The working of the linear planimeter may be explained by measuring the area of a rectangle ABCD (see image). Moving with the pointer from A to B the arm EM moves through the yellow parallelogram, with area equal to PQ×EM. This area is also equal to the area of the parallelogram A”ABB”. The measuring wheel measures the distance PQ (perpendicular to EM). Moving from C to D the arm EM moves through the green parallelogram, with area equal to the area of the rectangle D”DCC”. The measuring wheel now moves in the opposite direction, subtracting this reading from the former. The movements along BC and DA are the same but opposite, so they cancel each other with no net effect on the reading of the wheel. The net result is the measuring of the difference of the yellow and green areas, which is the area of ABCD.

Before we start with how to use a planimeter, first let us know about the parts of a planimeter. **Following are the parts of a planimeter:**

- Tracing arm
- Tracing point
- Anchor arm
- Weight and needle point
- Clamp
- Hinge
- Tangent screw
- Index
- Wheel
- Dial
- Vernier

** ****Derive an expression for determine Area using Planimeter**

A planimeter is an instrument used to determine the area of an arbitrary two-dimensional shape by tracing its boundary. The following is an explanation of how to derive an expression for determining the area using a planimeter:

- The concept of line integral: A line integral is a mathematical operation that calculates the total amount of change along a specified path in a vector field. In the context of planimetry, the line integral represents the area enclosed by the traced shape.
- Green’s Theorem: Green’s theorem relates a line integral around a simple closed curve C to a double integral over the plane region D bounded by C. The theorem states that the line integral of a two-dimensional vector field F = <P,Q> around the boundary of a region D is equal to the double integral of the curl of F over the region D.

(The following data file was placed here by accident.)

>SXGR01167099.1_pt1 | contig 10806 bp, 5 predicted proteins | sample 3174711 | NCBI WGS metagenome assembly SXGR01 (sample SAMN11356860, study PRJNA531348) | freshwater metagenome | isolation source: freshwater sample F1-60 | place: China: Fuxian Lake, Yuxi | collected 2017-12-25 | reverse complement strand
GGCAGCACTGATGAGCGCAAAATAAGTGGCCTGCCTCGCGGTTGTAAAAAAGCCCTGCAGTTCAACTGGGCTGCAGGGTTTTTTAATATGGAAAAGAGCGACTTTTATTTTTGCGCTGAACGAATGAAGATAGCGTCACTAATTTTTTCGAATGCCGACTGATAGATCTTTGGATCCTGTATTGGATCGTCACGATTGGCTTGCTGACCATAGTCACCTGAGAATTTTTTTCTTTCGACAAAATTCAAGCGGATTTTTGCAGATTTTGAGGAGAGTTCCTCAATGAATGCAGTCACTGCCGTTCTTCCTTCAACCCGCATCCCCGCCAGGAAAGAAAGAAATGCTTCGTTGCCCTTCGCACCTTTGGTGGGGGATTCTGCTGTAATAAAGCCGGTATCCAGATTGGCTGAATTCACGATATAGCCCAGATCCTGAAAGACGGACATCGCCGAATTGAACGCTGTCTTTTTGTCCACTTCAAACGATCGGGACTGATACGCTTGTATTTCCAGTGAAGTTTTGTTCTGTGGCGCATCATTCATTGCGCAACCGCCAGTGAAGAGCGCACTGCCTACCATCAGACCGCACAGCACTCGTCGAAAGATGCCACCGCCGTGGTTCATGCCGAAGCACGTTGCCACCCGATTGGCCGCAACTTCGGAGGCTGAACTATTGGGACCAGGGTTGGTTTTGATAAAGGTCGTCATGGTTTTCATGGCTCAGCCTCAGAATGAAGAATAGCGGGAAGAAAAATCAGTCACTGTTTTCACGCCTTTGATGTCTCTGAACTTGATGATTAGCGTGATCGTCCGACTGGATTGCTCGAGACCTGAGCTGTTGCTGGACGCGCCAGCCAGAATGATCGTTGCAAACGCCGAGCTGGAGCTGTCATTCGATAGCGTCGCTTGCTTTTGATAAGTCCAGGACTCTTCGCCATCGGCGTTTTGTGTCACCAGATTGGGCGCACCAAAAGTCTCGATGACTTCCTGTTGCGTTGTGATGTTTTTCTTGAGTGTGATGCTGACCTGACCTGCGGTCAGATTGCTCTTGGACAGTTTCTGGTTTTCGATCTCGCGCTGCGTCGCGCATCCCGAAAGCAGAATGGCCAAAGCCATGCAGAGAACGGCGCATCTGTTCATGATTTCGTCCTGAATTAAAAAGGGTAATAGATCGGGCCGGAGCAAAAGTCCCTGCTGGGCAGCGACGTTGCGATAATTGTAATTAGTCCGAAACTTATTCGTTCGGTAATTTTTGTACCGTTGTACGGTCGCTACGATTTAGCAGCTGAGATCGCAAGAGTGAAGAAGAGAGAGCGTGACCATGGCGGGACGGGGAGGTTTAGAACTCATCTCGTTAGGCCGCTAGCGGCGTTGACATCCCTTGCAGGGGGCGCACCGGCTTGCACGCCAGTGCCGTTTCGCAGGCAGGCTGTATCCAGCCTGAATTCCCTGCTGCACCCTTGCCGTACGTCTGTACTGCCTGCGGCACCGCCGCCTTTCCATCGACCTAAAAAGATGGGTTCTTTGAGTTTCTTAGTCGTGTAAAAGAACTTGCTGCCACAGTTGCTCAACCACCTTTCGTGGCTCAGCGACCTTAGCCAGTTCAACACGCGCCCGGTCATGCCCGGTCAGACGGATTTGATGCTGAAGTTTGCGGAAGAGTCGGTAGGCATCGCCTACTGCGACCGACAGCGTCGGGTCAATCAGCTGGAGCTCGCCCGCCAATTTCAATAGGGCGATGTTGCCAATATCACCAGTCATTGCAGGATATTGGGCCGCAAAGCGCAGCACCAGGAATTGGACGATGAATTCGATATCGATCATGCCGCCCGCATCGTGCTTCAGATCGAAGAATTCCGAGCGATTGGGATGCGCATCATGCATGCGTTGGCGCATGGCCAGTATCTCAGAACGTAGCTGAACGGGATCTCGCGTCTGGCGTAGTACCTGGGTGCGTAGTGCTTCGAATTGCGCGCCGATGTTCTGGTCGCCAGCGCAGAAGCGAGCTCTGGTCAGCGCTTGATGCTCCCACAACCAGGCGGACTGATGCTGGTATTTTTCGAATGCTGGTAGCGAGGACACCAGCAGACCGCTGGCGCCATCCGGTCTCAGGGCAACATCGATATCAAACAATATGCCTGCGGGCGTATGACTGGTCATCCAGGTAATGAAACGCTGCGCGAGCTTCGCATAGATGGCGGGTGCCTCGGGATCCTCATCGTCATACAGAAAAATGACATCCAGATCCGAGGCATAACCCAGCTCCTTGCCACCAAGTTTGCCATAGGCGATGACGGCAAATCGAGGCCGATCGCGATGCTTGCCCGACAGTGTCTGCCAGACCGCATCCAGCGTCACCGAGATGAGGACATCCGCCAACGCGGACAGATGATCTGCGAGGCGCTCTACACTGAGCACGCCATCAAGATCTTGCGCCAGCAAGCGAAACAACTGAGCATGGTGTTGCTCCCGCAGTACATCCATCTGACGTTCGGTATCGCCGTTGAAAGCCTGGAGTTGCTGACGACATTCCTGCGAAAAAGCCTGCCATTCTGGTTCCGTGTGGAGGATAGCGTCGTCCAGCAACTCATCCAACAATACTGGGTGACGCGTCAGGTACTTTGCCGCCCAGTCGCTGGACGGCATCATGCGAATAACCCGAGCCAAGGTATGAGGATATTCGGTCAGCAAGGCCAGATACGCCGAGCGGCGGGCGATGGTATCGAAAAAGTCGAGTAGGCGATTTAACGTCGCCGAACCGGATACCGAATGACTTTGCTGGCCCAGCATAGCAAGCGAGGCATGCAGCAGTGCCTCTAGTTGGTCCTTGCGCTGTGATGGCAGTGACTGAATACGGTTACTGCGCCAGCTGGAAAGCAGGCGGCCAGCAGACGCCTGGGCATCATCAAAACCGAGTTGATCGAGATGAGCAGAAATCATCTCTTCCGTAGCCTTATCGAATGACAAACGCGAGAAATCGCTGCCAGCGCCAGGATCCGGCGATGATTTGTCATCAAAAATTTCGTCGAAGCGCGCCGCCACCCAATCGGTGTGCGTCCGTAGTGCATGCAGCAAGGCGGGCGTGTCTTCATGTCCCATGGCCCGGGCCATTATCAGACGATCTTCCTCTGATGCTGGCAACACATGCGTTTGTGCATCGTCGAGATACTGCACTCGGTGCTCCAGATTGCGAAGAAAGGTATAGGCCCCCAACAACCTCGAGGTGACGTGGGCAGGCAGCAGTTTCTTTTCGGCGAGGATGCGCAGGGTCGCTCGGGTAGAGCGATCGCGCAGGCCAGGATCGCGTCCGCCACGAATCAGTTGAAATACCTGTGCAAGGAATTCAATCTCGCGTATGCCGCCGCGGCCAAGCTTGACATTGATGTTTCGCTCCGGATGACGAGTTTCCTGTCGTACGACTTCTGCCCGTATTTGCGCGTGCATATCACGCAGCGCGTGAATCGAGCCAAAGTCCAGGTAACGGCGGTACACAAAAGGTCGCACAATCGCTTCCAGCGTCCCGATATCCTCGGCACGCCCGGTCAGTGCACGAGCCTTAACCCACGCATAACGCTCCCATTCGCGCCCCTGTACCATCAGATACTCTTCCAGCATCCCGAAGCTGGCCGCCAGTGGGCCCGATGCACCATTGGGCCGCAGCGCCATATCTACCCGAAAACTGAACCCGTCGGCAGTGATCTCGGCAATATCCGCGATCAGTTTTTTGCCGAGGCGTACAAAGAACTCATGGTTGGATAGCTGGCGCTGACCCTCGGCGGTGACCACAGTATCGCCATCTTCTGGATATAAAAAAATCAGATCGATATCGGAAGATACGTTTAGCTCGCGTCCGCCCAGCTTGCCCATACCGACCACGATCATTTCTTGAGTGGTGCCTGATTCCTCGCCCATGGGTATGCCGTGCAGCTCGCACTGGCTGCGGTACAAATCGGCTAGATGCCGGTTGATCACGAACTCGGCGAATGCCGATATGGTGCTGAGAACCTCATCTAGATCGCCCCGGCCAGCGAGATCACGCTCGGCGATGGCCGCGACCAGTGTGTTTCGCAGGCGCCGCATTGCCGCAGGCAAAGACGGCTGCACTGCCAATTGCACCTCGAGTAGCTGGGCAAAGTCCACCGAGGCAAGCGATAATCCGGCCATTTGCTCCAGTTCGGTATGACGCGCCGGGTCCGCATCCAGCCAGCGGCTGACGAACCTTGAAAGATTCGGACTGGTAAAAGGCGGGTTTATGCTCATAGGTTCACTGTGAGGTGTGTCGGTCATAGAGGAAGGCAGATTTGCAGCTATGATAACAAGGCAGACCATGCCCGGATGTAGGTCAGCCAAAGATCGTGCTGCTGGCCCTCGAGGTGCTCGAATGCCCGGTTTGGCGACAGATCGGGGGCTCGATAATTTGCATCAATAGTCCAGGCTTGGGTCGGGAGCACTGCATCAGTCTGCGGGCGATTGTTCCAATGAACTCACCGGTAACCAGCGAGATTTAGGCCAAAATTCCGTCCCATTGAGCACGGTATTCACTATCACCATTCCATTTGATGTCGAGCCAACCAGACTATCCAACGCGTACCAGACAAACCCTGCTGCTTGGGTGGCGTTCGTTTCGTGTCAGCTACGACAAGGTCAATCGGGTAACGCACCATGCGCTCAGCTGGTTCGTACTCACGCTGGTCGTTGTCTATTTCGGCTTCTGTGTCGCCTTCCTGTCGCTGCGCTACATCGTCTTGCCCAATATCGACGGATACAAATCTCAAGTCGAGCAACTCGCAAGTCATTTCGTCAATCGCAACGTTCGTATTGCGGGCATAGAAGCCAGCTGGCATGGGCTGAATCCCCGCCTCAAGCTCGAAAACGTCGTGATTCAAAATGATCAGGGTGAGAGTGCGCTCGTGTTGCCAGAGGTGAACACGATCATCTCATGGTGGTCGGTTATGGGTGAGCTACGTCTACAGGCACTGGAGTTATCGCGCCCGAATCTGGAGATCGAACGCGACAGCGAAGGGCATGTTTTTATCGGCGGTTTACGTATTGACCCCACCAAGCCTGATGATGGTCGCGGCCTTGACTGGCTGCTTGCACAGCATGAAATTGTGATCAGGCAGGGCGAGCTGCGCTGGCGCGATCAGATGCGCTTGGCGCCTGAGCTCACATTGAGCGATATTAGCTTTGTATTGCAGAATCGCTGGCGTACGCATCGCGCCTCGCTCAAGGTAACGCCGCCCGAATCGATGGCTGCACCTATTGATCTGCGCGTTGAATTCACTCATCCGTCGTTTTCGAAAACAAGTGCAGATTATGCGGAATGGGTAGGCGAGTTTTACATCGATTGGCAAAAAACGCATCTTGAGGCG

- Planimeter as a line integrator: A planimeter is essentially a line integrator that calculates the line integral of the unit normal vector along the boundary of the traced shape.
- Deriving the expression: Using Green’s theorem, the line integral of the unit normal vector around the boundary of the traced shape can be related to the double integral of the curl of the unit normal vector over the enclosed region. This double integral can be expressed as the area of the region.

Therefore, the expression for determining the area using a planimeter is given by the line integral of the unit normal vector around the boundary of the traced shape, which is equal to the double integral of the curl of the unit normal vector over the enclosed region, which can be expressed as the area of the region.

**Define Planimeter Constant**

The planimeter constant is a fundamental concept in the use of a planimeter. It is a numerical value that relates the physical movement of the instrument to the calculation of the area of a shape. The following is an explanation of the definition of the planimeter constant:

- Definition: The planimeter constant is a numerical value that is specific to each planimeter and represents the ratio of the physical movement of the instrument to the calculation of the area of a shape.
- Calculation: The planimeter constant is determined by calibrating the instrument with a known standard shape of known area. By tracing the boundary of the standard shape with the planimeter and comparing the calculated area to the known area, the planimeter constant can be calculated.
- Importance: The planimeter constant is an essential component of the planimeter’s accuracy. It ensures that the instrument is able to accurately calculate the area of any shape traced by the instrument.
- Usage: The planimeter constant is used in the calculation of the area of a shape traced by the instrument. It is used to convert the physical movement of the instrument into a numerical representation of the area of the shape.

In summary, the planimeter constant is a numerical value specific to each planimeter that relates the physical movement of the instrument to the calculation of the area of a shape. It is determined by calibrating the instrument with a known standard shape and is an essential component of the planimeter’s accuracy. The planimeter constant is used in the calculation of the area of a shape traced by the instrument.

**Derive an expression for Prismoidal Formula**

The prismoidal formula is a mathematical formula used to estimate the volume of a prismoid, which is a 3-dimensional shape formed by stacking a series of parallelograms that are trapezoids on top of each other. The following is an explanation of how to derive an expression for the prismoidal formula:

- Definition of Prismoidal Volume: The volume of a prismoid can be defined as the sum of the volumes of the parallelograms are trapezoids that make up the shape.
- Sum of Trapezoidal Volumes: If the prismoid is made up of trapezoids, the volume of the prismoid can be represented by the sum of the volumes of each trapezoidal section, where the volume of each trapezoidal section is given by the product of its base and height.